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Wien Klin Wochenschr. 2010 Aug;122(15-16):474-8. doi: 10.1007/s00508-010-1413-2. Epub 2010 Jul 28.

Prescription of benzodiazepines in Slovenian family medicine: a qualitative study.

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1
University Medical Centre, Ljubljana, Slovenia.

Abstract

INTRODUCTION:

Previous quantitative research showed large variations in prescribing volume and prescribing patterns of benzodiazepines among Slovenian family physicians. We performed a qualitative interview study to investigate how high-prescribing family physicians explain their own prescription.

METHODS:

Five family physicians with benzodiazepine prescriptions in volumes larger than 4000 defined daily doses per month and five who prescribed volumes smaller than 2000 defined daily doses per month, selected randomly from the representative sample of Slovenian family physicians, were interviewed. Physicians' self-explanations about their daily decisions regarding benzodiazepine prescribing, patients' and practice characteristics and their attitudes towards patients were analysed.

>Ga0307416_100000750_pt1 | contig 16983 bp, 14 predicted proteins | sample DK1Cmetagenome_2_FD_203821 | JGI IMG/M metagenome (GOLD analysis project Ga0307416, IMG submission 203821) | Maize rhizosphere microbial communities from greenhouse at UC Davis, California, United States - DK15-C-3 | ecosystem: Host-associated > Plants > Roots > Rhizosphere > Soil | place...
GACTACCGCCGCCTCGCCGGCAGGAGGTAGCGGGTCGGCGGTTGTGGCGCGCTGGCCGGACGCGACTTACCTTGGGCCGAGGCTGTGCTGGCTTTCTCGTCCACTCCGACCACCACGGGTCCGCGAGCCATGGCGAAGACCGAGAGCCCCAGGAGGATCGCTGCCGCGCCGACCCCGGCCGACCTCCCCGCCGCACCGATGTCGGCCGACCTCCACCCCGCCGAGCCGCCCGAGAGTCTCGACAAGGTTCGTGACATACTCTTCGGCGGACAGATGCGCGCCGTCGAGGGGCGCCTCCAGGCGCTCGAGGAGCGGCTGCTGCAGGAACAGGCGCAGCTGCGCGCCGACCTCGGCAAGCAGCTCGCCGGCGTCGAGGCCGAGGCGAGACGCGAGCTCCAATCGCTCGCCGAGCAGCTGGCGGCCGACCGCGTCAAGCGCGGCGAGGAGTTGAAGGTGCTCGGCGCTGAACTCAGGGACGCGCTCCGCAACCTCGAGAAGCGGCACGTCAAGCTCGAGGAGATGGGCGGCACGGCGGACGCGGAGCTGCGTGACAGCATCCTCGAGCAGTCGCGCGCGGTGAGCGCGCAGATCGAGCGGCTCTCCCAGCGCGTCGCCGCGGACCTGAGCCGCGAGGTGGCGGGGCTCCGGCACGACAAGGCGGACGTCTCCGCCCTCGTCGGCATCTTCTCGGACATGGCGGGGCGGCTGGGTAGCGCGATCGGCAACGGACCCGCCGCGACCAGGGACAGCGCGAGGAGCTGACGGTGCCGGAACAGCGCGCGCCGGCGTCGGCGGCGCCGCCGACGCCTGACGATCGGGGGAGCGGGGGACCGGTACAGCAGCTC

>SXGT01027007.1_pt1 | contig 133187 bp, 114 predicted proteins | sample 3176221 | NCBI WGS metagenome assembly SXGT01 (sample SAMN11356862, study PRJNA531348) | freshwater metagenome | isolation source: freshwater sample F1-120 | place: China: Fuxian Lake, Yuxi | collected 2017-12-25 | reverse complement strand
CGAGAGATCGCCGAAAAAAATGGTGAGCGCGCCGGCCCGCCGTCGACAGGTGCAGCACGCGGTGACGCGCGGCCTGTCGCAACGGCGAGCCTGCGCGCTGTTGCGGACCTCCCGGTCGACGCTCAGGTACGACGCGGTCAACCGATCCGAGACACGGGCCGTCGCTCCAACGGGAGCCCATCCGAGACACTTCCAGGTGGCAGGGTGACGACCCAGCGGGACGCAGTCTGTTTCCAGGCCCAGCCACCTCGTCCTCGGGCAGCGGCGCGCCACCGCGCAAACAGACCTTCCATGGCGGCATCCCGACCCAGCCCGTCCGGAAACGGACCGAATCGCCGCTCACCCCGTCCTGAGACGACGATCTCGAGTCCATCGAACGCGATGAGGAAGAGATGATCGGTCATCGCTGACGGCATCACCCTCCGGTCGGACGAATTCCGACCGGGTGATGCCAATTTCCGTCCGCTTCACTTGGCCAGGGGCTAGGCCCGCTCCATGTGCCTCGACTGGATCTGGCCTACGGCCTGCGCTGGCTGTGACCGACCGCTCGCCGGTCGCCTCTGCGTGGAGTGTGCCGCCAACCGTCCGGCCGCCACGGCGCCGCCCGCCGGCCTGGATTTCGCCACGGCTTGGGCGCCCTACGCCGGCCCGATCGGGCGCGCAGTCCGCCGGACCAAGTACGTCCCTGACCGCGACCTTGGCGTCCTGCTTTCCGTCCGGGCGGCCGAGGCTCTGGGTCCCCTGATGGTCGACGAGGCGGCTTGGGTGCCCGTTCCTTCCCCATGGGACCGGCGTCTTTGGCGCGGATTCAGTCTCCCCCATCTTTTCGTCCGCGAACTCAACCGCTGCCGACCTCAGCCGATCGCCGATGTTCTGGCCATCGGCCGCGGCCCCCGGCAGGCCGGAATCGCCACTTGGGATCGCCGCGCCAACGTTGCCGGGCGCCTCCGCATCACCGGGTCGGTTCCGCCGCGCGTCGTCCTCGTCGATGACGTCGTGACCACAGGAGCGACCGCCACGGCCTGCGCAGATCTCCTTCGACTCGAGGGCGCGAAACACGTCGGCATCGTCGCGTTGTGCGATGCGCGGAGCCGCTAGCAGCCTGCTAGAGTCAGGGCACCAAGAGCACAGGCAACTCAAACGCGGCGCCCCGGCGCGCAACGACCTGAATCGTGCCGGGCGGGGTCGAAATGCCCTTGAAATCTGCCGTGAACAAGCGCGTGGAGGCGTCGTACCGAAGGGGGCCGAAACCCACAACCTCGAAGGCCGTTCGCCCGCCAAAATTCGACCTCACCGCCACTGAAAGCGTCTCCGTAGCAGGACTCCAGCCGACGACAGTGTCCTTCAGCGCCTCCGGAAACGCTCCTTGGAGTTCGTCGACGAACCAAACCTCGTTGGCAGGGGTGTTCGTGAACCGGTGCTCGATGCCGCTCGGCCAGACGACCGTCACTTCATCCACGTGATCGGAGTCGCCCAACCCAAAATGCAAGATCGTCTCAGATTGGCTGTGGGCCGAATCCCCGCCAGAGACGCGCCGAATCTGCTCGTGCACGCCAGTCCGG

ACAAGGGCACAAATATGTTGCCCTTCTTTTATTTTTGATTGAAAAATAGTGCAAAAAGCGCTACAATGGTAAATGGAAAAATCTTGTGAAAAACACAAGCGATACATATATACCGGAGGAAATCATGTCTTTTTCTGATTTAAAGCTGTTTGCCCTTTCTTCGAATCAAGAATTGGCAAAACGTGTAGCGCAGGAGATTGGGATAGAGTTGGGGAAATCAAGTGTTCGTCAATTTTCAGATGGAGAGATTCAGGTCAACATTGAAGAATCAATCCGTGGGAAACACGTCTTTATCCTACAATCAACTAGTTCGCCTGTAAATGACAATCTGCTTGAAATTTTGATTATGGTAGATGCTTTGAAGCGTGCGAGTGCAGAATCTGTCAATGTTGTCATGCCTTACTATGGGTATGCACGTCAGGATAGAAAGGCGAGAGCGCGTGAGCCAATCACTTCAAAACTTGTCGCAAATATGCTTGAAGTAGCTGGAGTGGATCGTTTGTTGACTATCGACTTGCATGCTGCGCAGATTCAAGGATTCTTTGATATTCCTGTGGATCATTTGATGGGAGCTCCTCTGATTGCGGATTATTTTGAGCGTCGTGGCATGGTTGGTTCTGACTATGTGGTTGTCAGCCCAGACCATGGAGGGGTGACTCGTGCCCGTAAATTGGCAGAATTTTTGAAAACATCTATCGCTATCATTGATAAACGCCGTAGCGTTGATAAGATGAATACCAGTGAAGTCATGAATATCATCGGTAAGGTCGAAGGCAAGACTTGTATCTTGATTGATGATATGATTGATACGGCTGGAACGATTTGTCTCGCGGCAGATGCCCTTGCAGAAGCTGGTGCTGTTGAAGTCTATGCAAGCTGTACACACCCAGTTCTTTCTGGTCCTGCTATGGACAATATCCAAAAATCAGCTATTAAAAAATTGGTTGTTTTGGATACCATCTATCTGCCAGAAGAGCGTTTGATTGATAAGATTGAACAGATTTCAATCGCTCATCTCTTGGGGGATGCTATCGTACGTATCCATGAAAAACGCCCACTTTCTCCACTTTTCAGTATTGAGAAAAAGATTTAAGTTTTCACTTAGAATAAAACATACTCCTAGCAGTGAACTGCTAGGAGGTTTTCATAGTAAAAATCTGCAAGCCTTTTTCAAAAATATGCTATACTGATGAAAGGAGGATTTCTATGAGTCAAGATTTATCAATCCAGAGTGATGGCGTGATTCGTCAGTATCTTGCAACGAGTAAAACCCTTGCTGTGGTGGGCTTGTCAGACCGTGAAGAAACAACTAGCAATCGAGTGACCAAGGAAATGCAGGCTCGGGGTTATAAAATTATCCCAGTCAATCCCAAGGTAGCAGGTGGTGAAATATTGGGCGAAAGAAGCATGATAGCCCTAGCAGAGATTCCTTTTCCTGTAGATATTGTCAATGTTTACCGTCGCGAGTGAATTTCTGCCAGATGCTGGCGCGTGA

RESULTS:

Family physicians were reporting about patients' needs and their demands, co-morbidity of older patients, previous good experience with benzodiazepines, concerns about decreasing dosage or discontinuation of benzodiazepines, high workload and time constraints, limited access to mental health workers and insufficient education and training.

CONCLUSION:

Family physicians consider the task of initiating, withdrawing or reducing benzodiazepines as demanding due to complexity of psychosocial problems, co-morbidity, workload, time-consumingness, need to master counselling skills, demands of their patients, particularly the long-term ones and due to low access to mental health services. The majority of family physicians agreed with restrictions in their prescription based on the guidelines.

PMID:
20658195
DOI:
10.1007/s00508-010-1413-2
[Indexed for MEDLINE]
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